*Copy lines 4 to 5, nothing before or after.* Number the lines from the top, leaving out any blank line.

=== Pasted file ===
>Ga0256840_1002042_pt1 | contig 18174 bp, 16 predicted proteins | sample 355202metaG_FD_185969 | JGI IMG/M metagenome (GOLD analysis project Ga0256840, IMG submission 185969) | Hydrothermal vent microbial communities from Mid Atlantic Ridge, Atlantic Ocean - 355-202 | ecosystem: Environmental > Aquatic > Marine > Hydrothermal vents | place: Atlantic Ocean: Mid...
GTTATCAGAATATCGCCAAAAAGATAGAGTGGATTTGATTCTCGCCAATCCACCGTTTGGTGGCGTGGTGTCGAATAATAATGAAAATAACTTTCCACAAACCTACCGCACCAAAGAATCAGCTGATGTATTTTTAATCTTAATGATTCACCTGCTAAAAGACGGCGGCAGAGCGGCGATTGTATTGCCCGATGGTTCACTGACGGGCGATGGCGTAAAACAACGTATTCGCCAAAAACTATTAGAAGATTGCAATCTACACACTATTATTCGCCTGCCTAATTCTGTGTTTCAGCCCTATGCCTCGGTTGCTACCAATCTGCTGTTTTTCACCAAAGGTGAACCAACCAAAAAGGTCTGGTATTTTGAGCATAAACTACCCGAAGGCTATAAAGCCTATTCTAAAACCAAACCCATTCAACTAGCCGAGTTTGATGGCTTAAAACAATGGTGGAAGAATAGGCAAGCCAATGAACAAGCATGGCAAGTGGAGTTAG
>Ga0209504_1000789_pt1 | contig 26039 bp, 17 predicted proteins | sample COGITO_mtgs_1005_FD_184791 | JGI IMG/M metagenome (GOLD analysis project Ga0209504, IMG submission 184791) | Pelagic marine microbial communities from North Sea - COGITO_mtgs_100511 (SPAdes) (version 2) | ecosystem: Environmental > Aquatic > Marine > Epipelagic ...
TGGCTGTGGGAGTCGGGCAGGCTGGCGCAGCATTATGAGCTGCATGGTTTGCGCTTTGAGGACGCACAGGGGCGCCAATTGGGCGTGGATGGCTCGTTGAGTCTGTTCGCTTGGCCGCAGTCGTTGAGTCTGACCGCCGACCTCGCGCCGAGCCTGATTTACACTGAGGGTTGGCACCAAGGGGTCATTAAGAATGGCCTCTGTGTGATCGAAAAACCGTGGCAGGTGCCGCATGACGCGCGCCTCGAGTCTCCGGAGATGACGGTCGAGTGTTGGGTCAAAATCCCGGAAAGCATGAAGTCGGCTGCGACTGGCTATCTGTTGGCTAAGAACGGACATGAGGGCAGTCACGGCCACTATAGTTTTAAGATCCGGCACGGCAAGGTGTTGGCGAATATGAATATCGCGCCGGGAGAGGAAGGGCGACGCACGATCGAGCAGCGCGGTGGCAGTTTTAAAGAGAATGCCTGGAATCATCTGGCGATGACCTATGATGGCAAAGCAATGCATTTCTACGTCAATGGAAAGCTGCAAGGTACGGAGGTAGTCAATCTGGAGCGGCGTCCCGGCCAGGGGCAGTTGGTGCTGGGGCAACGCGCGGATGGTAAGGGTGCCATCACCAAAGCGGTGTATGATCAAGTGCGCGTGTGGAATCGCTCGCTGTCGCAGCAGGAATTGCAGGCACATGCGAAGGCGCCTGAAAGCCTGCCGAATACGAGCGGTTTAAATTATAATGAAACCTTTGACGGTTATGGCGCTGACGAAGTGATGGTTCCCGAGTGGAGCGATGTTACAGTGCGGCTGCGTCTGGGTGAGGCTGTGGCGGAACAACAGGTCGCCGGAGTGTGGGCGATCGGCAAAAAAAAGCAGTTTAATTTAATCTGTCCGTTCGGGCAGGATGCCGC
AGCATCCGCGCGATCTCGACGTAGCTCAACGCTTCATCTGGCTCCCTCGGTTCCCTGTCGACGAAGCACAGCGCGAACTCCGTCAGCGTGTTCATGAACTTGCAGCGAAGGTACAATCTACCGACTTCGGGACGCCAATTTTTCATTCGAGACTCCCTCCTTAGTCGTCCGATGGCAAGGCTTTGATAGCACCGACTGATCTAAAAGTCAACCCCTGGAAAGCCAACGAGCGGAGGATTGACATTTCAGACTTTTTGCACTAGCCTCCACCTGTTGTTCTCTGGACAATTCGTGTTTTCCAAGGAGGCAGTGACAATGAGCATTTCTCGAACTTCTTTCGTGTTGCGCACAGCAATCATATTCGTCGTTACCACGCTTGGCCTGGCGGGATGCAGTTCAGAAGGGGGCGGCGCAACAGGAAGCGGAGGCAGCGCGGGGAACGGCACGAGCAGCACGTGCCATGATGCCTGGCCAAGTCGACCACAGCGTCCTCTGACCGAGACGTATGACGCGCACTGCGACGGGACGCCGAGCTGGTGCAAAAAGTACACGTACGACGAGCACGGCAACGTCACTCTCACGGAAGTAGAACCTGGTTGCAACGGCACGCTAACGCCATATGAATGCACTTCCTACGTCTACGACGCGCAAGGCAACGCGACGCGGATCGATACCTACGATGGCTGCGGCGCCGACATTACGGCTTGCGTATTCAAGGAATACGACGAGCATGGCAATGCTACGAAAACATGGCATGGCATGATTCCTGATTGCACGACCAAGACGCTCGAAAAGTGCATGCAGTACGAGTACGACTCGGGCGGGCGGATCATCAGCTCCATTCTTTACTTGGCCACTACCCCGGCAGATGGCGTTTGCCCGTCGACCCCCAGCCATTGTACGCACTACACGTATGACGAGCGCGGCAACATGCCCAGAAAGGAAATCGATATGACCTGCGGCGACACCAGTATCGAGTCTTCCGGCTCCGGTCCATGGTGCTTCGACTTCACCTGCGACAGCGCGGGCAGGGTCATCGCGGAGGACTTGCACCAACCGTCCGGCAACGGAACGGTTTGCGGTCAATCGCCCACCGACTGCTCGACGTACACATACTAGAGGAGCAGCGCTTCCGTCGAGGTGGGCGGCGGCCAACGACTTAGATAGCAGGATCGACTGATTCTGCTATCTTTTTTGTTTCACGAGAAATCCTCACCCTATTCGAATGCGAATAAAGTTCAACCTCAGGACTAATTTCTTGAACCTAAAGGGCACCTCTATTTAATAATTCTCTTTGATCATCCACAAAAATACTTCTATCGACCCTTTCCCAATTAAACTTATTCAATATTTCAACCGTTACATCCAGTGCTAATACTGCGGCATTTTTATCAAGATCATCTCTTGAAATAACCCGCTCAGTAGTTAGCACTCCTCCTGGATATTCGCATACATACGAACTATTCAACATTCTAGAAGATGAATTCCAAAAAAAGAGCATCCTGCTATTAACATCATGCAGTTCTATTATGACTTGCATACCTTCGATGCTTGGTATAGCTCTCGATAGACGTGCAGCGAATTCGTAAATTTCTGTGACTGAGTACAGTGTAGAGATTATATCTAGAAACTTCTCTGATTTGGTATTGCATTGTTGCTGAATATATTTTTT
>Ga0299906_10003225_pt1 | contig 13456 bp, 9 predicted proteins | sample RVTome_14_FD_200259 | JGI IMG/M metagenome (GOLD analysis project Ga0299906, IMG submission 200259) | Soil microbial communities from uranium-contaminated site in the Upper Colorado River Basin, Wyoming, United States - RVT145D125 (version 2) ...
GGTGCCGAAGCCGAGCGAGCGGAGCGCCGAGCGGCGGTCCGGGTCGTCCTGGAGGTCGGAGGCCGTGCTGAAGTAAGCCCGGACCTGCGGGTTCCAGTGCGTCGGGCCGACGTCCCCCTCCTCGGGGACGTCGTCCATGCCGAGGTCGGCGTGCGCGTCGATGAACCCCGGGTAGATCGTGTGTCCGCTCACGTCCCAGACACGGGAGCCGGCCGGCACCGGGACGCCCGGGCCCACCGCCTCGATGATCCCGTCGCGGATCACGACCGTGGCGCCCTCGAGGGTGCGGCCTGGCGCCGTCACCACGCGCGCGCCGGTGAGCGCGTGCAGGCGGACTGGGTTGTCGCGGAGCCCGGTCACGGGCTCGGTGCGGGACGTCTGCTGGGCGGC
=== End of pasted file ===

TGGCTGTGGGAGTCGGGCAGGCTGGCGCAGCATTATGAGCTGCATGGTTTGCGCTTTGAGGACGCACAGGGGCGCCAATTGGGCGTGGATGGCTCGTTGAGTCTGTTCGCTTGGCCGCAGTCGTTGAGTCTGACCGCCGACCTCGCGCCGAGCCTGATTTACACTGAGGGTTGGCACCAAGGGGTCATTAAGAATGGCCTCTGTGTGATCGAAAAACCGTGGCAGGTGCCGCATGACGCGCGCCTCGAGTCTCCGGAGATGACGGTCGAGTGTTGGGTCAAAATCCCGGAAAGCATGAAGTCGGCTGCGACTGGCTATCTGTTGGCTAAGAACGGACATGAGGGCAGTCACGGCCACTATAGTTTTAAGATCCGGCACGGCAAGGTGTTGGCGAATATGAATATCGCGCCGGGAGAGGAAGGGCGACGCACGATCGAGCAGCGCGGTGGCAGTTTTAAAGAGAATGCCTGGAATCATCTGGCGATGACCTATGATGGCAAAGCAATGCATTTCTACGTCAATGGAAAGCTGCAAGGTACGGAGGTAGTCAATCTGGAGCGGCGTCCCGGCCAGGGGCAGTTGGTGCTGGGGCAACGCGCGGATGGTAAGGGTGCCATCACCAAAGCGGTGTATGATCAAGTGCGCGTGTGGAATCGCTCGCTGTCGCAGCAGGAATTGCAGGCACATGCGAAGGCGCCTGAAAGCCTGCCGAATACGAGCGGTTTAAATTATAATGAAACCTTTGACGGTTATGGCGCTGACGAAGTGATGGTTCCCGAGTGGAGCGATGTTACAGTGCGGCTGCGTCTGGGTGAGGCTGTGGCGGAACAACAGGTCGCCGGAGTGTGGGCGATCGGCAAAAAAAAGCAGTTTAATTTAATCTGTCCGTTCGGGCAGGATGCCGC
AGCATCCGCGCGATCTCGACGTAGCTCAACGCTTCATCTGGCTCCCTCGGTTCCCTGTCGACGAAGCACAGCGCGAACTCCGTCAGCGTGTTCATGAACTTGCAGCGAAGGTACAATCTACCGACTTCGGGACGCCAATTTTTCATTCGAGACTCCCTCCTTAGTCGTCCGATGGCAAGGCTTTGATAGCACCGACTGATCTAAAAGTCAACCCCTGGAAAGCCAACGAGCGGAGGATTGACATTTCAGACTTTTTGCACTAGCCTCCACCTGTTGTTCTCTGGACAATTCGTGTTTTCCAAGGAGGCAGTGACAATGAGCATTTCTCGAACTTCTTTCGTGTTGCGCACAGCAATCATATTCGTCGTTACCACGCTTGGCCTGGCGGGATGCAGTTCAGAAGGGGGCGGCGCAACAGGAAGCGGAGGCAGCGCGGGGAACGGCACGAGCAGCACGTGCCATGATGCCTGGCCAAGTCGACCACAGCGTCCTCTGACCGAGACGTATGACGCGCACTGCGACGGGACGCCGAGCTGGTGCAAAAAGTACACGTACGACGAGCACGGCAACGTCACTCTCACGGAAGTAGAACCTGGTTGCAACGGCACGCTAACGCCATATGAATGCACTTCCTACGTCTACGACGCGCAAGGCAACGCGACGCGGATCGATACCTACGATGGCTGCGGCGCCGACATTACGGCTTGCGTATTCAAGGAATACGACGAGCATGGCAATGCTACGAAAACATGGCATGGCATGATTCCTGATTGCACGACCAAGACGCTCGAAAAGTGCATGCAGTACGAGTACGACTCGGGCGGGCGGATCATCAGCTCCATTCTTTACTTGGCCACTACCCCGGCAGATGGCGTTTGCCCGTCGACCCCCAGCCATTGTACGCACTACACGTATGACGAGCGCGGCAACATGCCCAGAAAGGAAATCGATATGACCTGCGGCGACACCAGTATCGAGTCTTCCGGCTCCGGTCCATGGTGCTTCGACTTCACCTGCGACAGCGCGGGCAGGGTCATCGCGGAGGACTTGCACCAACCGTCCGGCAACGGAACGGTTTGCGGTCAATCGCCCACCGACTGCTCGACGTACACATACTAGAGGAGCAGCGCTTCCGTCGAGGTGGGCGGCGGCCAACGACTTAGATAGCAGGATCGACTGATTCTGCTATCTTTTTTGTTTCACGAGAAATCCTCACCCTATTCGAATGCGAATAAAGTTCAACCTCAGGACTAATTTCTTGAACCTAAAGGGCACCTCTATTTAATAATTCTCTTTGATCATCCACAAAAATACTTCTATCGACCCTTTCCCAATTAAACTTATTCAATATTTCAACCGTTACATCCAGTGCTAATACTGCGGCATTTTTATCAAGATCATCTCTTGAAATAACCCGCTCAGTAGTTAGCACTCCTCCTGGATATTCGCATACATACGAACTATTCAACATTCTAGAAGATGAATTCCAAAAAAAGAGCATCCTGCTATTAACATCATGCAGTTCTATTATGACTTGCATACCTTCGATGCTTGGTATAGCTCTCGATAGACGTGCAGCGAATTCGTAAATTTCTGTGACTGAGTACAGTGTAGAGATTATATCTAGAAACTTCTCTGATTTGGTATTGCATTGTTGCTGAATATATTTTTT